This relatable concept is played for laughs in the upcoming eight-episode series “Stuck In Development.” Created by the production company, Buffalo 8, the series follows young screenwriter/former life coach Jared, who can’t seem to get out of a creative rut. Meanwhile, his entrepreneur and actor friends completely have their lives together. Or, if they don’t, they posture and grandstand pretending to.
As a result, our flailing hero does everything he can to get ahead. Jared attends networking parties and tries out method acting before he gives in and starts binging TV as well as developing poor eyesight.
However, what I’d like to shine a light on more than anything in the series is its second episode where our hero’s go-getter friends discover their pal has been watching…adult films on his laptop.
Rather than write it off as a single joke, this installment zeroes in on Jared’s time-wasting activity. His sympathetic yet overly productive bros hilariously critique his watching habits in practical and pragmatic ways rather than judging him. These six minutes are a breath of fresh air— a refreshing, postmodern take on masculinity.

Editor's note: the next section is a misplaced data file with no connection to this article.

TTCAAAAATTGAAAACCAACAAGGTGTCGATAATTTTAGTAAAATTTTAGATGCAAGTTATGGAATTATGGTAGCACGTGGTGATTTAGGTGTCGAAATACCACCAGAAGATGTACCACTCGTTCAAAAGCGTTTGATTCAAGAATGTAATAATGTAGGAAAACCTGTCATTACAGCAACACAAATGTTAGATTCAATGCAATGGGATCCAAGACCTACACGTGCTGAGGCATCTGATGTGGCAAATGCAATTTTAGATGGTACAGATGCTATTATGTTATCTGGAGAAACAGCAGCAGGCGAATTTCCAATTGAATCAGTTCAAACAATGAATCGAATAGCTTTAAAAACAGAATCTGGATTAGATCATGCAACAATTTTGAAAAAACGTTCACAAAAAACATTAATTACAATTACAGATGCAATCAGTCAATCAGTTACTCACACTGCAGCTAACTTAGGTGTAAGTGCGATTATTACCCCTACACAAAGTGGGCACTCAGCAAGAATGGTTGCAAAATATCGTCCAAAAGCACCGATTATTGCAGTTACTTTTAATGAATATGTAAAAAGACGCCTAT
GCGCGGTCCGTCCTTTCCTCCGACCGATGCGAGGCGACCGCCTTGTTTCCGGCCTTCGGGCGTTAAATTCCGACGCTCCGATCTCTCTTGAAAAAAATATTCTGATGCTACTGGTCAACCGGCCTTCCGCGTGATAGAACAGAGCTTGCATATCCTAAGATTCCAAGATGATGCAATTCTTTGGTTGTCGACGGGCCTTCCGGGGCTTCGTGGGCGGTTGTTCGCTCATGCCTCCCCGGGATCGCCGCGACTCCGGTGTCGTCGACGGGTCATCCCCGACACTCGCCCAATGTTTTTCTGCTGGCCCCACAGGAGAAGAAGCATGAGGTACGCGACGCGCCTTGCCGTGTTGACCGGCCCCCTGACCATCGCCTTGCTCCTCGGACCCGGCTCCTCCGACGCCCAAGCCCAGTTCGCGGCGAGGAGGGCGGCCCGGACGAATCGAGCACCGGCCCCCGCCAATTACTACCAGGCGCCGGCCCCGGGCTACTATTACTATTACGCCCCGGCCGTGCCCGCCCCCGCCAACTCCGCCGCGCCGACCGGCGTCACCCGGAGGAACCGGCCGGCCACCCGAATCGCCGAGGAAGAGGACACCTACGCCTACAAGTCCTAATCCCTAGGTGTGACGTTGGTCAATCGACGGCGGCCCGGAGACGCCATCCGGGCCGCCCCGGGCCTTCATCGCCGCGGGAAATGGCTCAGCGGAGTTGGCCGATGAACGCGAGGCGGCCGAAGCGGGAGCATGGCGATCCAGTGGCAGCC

So, if you’re in a rut and looking for a series where the lead is going through the same thing, “Stuck In Development” will be released July 25 on Apple TV/iTunes, Google, Vudu, and Amazon.
Give it a chance. “Stuck In Development” just might inspire you to dust off the old Moleskine or Final Draft and start getting your ideas on paper again.
• When I was a kid, the humor section at bookstores were made up of joke books, essay collections and funny novels.